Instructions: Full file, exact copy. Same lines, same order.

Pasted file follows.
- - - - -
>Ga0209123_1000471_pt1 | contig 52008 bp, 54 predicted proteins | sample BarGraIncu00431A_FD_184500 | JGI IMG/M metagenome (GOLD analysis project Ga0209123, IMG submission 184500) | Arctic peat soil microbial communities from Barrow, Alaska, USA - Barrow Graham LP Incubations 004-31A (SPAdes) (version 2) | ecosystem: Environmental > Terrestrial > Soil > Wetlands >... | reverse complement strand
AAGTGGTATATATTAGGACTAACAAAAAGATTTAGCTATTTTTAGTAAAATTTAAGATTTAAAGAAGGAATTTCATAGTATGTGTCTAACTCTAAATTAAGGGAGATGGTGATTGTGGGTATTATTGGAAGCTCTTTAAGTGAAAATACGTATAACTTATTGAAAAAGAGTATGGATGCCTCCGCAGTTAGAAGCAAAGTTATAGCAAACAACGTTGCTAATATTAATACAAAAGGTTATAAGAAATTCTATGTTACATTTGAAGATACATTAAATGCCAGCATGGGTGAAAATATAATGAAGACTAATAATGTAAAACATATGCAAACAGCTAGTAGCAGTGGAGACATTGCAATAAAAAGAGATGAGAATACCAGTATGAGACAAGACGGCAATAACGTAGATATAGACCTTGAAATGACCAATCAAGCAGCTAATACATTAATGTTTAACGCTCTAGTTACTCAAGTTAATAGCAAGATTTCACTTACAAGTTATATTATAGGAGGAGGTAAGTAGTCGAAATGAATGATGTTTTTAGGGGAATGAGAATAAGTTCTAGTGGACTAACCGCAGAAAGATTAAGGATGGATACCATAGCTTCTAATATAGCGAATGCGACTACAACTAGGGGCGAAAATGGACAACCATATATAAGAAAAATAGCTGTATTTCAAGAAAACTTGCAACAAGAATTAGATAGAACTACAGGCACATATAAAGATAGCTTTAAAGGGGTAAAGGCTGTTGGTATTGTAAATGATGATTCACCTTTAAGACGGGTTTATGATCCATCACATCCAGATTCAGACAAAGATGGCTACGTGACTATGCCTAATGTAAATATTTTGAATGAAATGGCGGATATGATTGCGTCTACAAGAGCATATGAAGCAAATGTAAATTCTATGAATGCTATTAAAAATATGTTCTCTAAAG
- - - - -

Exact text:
>Ga0209123_1000471_pt1 | contig 52008 bp, 54 predicted proteins | sample BarGraIncu00431A_FD_184500 | JGI IMG/M metagenome (GOLD analysis project Ga0209123, IMG submission 184500) | Arctic peat soil microbial communities from Barrow, Alaska, USA - Barrow Graham LP Incubations 004-31A (SPAdes) (version 2) | ecosystem: Environmental > Terrestrial > Soil > Wetlands >... | reverse complement strand
AAGTGGTATATATTAGGACTAACAAAAAGATTTAGCTATTTTTAGTAAAATTTAAGATTTAAAGAAGGAATTTCATAGTATGTGTCTAACTCTAAATTAAGGGAGATGGTGATTGTGGGTATTATTGGAAGCTCTTTAAGTGAAAATACGTATAACTTATTGAAAAAGAGTATGGATGCCTCCGCAGTTAGAAGCAAAGTTATAGCAAACAACGTTGCTAATATTAATACAAAAGGTTATAAGAAATTCTATGTTACATTTGAAGATACATTAAATGCCAGCATGGGTGAAAATATAATGAAGACTAATAATGTAAAACATATGCAAACAGCTAGTAGCAGTGGAGACATTGCAATAAAAAGAGATGAGAATACCAGTATGAGACAAGACGGCAATAACGTAGATATAGACCTTGAAATGACCAATCAAGCAGCTAATACATTAATGTTTAACGCTCTAGTTACTCAAGTTAATAGCAAGATTTCACTTACAAGTTATATTATAGGAGGAGGTAAGTAGTCGAAATGAATGATGTTTTTAGGGGAATGAGAATAAGTTCTAGTGGACTAACCGCAGAAAGATTAAGGATGGATACCATAGCTTCTAATATAGCGAATGCGACTACAACTAGGGGCGAAAATGGACAACCATATATAAGAAAAATAGCTGTATTTCAAGAAAACTTGCAACAAGAATTAGATAGAACTACAGGCACATATAAAGATAGCTTTAAAGGGGTAAAGGCTGTTGGTATTGTAAATGATGATTCACCTTTAAGACGGGTTTATGATCCATCACATCCAGATTCAGACAAAGATGGCTACGTGACTATGCCTAATGTAAATATTTTGAATGAAATGGCGGATATGATTGCGTCTACAAGAGCATATGAAGCAAATGTAAATTCTATGAATGCTATTAAAAATATGTTCTCTAAAG